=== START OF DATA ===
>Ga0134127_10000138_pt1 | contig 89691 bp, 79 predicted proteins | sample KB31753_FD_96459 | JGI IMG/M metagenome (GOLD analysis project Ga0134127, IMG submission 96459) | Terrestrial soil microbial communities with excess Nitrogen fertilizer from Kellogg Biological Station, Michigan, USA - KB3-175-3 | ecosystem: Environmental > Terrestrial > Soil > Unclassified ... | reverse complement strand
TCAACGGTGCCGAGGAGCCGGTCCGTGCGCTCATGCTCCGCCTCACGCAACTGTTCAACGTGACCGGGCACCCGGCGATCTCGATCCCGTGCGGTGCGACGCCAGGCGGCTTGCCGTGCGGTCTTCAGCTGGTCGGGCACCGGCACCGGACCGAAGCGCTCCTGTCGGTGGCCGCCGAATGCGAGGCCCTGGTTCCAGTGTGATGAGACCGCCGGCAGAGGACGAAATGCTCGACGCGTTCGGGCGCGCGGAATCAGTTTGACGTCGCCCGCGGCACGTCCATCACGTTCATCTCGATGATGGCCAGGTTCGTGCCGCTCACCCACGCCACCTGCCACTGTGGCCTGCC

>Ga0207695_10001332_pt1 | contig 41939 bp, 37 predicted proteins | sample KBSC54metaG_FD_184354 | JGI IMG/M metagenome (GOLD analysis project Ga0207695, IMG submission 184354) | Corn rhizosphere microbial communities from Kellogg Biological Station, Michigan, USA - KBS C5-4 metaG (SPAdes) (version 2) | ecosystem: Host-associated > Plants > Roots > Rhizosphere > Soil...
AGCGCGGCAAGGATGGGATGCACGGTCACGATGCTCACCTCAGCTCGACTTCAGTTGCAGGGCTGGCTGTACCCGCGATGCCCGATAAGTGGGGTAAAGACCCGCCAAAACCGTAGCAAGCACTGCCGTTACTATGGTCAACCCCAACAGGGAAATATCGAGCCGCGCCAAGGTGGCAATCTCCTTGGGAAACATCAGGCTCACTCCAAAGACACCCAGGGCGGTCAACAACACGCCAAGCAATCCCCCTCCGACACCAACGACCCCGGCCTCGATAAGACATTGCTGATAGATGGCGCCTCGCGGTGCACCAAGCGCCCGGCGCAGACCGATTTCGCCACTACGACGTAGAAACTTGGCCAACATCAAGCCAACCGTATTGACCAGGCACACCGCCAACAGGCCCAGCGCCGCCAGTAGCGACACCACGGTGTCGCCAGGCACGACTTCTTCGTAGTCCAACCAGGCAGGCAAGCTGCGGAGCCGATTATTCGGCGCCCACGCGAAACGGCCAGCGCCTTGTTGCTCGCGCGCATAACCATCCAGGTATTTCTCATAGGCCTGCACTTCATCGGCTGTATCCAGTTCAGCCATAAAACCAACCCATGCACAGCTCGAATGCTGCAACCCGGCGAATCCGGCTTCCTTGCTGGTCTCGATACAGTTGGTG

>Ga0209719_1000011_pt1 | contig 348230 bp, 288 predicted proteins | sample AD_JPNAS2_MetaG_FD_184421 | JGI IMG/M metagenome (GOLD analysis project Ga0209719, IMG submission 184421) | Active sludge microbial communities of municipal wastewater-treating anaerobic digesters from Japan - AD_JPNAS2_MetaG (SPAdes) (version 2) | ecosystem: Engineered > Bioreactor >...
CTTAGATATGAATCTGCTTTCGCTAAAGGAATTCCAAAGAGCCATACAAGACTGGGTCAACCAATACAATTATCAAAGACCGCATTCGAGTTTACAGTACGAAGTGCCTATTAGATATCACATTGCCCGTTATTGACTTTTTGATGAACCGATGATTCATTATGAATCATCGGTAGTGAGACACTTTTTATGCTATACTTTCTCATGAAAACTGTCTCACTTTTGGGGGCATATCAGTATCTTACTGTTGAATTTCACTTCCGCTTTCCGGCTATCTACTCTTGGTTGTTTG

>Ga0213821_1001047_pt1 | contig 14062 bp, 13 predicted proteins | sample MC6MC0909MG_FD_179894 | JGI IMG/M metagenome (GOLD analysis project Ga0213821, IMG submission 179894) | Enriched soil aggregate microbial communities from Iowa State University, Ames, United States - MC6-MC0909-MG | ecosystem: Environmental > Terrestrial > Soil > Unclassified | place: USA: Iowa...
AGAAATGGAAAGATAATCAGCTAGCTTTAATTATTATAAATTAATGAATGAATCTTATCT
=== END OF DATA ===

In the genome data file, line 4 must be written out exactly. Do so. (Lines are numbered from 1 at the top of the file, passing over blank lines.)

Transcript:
AGCGCGGCAAGGATGGGATGCACGGTCACGATGCTCACCTCAGCTCGACTTCAGTTGCAGGGCTGGCTGTACCCGCGATGCCCGATAAGTGGGGTAAAGACCCGCCAAAACCGTAGCAAGCACTGCCGTTACTATGGTCAACCCCAACAGGGAAATATCGAGCCGCGCCAAGGTGGCAATCTCCTTGGGAAACATCAGGCTCACTCCAAAGACACCCAGGGCGGTCAACAACACGCCAAGCAATCCCCCTCCGACACCAACGACCCCGGCCTCGATAAGACATTGCTGATAGATGGCGCCTCGCGGTGCACCAAGCGCCCGGCGCAGACCGATTTCGCCACTACGACGTAGAAACTTGGCCAACATCAAGCCAACCGTATTGACCAGGCACACCGCCAACAGGCCCAGCGCCGCCAGTAGCGACACCACGGTGTCGCCAGGCACGACTTCTTCGTAGTCCAACCAGGCAGGCAAGCTGCGGAGCCGATTATTCGGCGCCCACGCGAAACGGCCAGCGCCTTGTTGCTCGCGCGCATAACCATCCAGGTATTTCTCATAGGCCTGCACTTCATCGGCTGTATCCAGTTCAGCCATAAAACCAACCCATGCACAGCTCGAATGCTGCAACCCGGCGAATCCGGCTTCCTTGCTGGTCTCGATACAGTTGGTG